The critical-illness concept looks set to undergo surgery but in what shape will it emerge?
Legal & General's recent survey on the future of the market confirmed that IFAs are keen to keep the guaranteed model.
Life Policies Direct director Jason King says only 28 per cent of its CI sales since the beginning of December were reviewable.
Lifesearch senior technical adviser Kevin Carr says: “A lot of people think guarantees will survive 2004 and if the market can then stabilise and the gap between reviewable and guarantees stays roughly where it is, at about 30 per cent, and if sales continue to be there, there may be no need for anything drastic.”
Legal & General protection event director Ronnie Martin believes the market will evolve over the next one to two years but says the industry should keep an open mind and not limit product development ideas over the longer term. He suggests that simplifying the tiered-benefit model could be the way forward.
What are the options for CI? Around six different product concepts emerge as possible contenders.
Obviously, the guaranteed product is the favoured option for IFAs. It is an easy sale and comfortable for the consumer but potentially leaves gaps in cover while insurers are open to paying out costly claims on conditions such as angioplasty that can hardly be considered critical any more as a result of medical advancements.
Reviewable rates offer cheaper premiums and better risk management as far as insurers and reinsurers are concerned but there are serious downsides. These include the risk of premium hikes and the prospect for the insurer of being selected against. There are also fears that such products may breach the Unfair Contract Terms Act.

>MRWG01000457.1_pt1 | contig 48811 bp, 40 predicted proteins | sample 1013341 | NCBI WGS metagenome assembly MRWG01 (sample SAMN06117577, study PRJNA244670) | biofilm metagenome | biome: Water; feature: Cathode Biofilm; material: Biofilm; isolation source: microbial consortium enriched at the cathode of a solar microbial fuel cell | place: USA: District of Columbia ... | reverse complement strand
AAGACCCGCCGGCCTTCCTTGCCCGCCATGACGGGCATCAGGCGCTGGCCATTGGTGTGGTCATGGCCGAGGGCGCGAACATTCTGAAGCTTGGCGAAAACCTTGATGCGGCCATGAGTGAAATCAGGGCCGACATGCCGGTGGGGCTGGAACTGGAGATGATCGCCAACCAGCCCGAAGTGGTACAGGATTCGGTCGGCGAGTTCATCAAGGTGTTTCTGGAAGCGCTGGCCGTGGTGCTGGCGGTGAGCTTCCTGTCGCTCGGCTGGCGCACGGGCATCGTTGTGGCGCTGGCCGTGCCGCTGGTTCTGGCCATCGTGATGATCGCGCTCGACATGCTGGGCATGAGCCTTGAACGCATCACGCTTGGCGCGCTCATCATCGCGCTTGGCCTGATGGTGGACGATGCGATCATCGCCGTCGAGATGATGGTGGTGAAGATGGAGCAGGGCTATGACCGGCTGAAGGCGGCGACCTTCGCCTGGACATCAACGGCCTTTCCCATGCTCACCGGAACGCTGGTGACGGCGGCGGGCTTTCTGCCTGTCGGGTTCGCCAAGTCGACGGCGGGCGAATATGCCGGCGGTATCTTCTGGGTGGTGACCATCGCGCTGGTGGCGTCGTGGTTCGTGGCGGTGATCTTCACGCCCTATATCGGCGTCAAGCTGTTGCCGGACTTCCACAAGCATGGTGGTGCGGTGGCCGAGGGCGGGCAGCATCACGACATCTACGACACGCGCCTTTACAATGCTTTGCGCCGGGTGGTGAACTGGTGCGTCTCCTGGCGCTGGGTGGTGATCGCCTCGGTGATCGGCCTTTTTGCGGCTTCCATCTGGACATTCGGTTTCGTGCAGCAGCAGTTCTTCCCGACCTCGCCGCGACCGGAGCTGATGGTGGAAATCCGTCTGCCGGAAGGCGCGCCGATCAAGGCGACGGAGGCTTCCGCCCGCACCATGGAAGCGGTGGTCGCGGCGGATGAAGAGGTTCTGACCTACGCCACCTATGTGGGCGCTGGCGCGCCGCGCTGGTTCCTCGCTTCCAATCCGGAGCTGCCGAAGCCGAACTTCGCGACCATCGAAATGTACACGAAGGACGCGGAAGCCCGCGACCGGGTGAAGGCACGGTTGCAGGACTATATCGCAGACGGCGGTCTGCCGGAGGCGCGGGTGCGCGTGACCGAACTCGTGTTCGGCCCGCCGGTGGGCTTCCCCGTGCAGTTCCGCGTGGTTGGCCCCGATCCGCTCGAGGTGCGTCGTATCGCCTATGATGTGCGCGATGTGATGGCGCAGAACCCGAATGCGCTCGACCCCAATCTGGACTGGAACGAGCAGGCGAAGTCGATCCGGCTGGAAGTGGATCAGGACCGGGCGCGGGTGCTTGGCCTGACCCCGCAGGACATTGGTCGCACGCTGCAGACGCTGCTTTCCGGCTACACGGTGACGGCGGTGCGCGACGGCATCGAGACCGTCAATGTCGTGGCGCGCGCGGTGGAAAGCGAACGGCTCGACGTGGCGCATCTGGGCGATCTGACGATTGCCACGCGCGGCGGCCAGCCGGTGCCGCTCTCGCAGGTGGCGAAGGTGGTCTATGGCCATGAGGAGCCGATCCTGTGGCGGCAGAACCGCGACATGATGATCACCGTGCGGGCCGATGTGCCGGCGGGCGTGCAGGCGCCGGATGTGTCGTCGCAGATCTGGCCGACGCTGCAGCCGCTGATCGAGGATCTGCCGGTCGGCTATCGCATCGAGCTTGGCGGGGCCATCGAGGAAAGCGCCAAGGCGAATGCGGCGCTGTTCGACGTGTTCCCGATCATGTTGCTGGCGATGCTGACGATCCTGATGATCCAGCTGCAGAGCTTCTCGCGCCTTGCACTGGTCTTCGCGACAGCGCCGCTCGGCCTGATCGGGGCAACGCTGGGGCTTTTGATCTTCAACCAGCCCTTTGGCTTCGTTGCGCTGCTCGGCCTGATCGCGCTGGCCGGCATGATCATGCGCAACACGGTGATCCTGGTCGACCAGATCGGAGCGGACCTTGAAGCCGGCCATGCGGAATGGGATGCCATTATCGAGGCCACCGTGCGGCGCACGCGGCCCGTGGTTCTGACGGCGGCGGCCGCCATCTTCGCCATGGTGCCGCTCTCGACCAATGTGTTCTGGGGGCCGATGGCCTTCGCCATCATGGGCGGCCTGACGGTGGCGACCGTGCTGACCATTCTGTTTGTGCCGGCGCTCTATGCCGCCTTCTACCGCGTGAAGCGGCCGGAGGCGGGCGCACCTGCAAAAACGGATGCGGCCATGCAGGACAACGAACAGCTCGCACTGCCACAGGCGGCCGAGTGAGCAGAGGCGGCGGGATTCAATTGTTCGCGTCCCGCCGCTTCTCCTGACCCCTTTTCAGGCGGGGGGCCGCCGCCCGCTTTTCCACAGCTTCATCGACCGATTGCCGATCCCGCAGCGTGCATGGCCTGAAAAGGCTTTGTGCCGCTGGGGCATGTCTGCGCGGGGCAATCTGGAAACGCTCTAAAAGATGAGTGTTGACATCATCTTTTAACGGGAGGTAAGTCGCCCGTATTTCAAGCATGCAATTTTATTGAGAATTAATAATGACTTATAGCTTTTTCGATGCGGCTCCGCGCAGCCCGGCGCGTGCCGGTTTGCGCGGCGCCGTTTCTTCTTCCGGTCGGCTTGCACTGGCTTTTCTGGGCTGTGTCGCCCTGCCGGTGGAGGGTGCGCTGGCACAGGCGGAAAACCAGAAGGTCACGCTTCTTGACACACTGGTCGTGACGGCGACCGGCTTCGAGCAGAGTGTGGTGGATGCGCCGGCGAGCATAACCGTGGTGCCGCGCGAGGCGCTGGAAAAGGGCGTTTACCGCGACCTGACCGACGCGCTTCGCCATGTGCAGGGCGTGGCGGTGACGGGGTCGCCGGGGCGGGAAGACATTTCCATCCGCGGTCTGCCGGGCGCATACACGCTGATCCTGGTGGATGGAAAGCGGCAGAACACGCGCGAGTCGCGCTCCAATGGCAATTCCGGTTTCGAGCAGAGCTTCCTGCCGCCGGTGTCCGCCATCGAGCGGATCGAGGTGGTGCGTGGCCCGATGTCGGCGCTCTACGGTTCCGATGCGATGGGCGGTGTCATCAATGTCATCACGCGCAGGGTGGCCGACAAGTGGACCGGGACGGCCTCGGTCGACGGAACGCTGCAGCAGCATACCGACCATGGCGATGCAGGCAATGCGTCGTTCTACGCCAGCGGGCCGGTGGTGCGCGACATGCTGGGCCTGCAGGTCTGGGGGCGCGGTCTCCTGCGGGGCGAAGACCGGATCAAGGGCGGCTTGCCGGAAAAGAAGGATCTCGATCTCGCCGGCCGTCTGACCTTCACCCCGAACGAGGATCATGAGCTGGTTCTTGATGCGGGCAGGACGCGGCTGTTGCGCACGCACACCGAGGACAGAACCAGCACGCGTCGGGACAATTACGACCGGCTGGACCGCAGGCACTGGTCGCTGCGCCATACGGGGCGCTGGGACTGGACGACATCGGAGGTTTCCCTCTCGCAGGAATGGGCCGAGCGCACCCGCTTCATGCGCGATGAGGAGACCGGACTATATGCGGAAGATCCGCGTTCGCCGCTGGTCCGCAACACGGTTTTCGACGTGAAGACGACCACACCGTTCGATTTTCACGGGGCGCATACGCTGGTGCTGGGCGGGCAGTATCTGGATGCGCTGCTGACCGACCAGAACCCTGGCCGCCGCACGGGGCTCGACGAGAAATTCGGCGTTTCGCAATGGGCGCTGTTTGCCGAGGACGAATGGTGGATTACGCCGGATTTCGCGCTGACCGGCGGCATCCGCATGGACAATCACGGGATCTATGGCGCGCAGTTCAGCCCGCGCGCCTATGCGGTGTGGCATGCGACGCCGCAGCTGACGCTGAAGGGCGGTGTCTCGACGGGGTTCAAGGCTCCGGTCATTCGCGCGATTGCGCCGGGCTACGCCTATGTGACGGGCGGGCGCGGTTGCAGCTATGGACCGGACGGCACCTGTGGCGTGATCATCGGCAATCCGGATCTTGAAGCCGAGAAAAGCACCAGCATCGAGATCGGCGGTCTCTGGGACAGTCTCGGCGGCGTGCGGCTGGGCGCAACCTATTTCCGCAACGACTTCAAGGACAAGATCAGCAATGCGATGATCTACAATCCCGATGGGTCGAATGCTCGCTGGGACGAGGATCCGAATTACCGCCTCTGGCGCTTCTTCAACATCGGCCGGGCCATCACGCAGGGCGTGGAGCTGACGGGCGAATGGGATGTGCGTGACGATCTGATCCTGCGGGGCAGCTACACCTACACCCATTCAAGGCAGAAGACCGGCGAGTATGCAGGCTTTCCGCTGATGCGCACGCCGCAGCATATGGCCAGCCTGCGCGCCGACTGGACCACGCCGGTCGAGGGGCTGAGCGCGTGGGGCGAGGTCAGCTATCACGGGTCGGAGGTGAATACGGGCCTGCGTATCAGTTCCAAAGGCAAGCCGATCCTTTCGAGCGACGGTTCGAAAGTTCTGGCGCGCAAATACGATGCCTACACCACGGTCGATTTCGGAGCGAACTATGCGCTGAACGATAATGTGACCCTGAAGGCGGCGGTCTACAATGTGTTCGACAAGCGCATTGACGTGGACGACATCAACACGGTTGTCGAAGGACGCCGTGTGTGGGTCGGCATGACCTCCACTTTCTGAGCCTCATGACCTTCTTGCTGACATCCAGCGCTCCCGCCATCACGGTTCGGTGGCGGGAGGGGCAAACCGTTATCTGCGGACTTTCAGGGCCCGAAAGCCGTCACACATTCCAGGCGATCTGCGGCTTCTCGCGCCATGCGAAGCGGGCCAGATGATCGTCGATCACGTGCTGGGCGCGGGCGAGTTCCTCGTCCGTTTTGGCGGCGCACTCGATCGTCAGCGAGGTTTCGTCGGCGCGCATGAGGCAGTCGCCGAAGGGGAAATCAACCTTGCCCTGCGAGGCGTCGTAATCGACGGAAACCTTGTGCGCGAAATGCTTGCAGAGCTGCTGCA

The fixed definitions mean that insurers could be forced to make “windfalls” payouts on conditions that have become less serious with medicial advances.
In more uncharted territory are concepts such as the tiered-benefit model, which is the approach taken by Unum Provident for its Elixia 123 product. Mixing different potential payout levels with different premium levels, depending on what conditions are covered, it gets round the windfall problem but still has the downside of reviewable rates and complexity for the consumer.
Other variations include the impact-based model, which determines payout by the level of impact on the policyholder's life and severity of treatment. It solves the problems over windfalls, fixed definitions and coverage gaps but creates questions over measuring the impact of a condition.
The least favoured option for IFAs is the general insurance model, featuring reviewable rates and definitions, with other less savoury options including building from a different product base such as income protection.
Munich Re UK life branch general manager Martin Werth believes the current CI model is flawed and, while sales are high today, “there is a risk of brand damage tomorrow”. He says the solution has to start with identifying consumer need, taking account of the impact on life, such as ability to work, quality of life and invasiveness of treatment. The definitions should be as objective as possible to allow for advances in medical science as well as new risks.
Werth says: “We believe that the solution is to use the PMI model, with 'acute' replaced with 'serious life impact'. The policy should then define the measures.
“The structure allows us to widen the cover to meet genuine consumer needs and to protect the life office. The most difficult issue is the structure of the remuneration so that we can maintain the sales volumes.”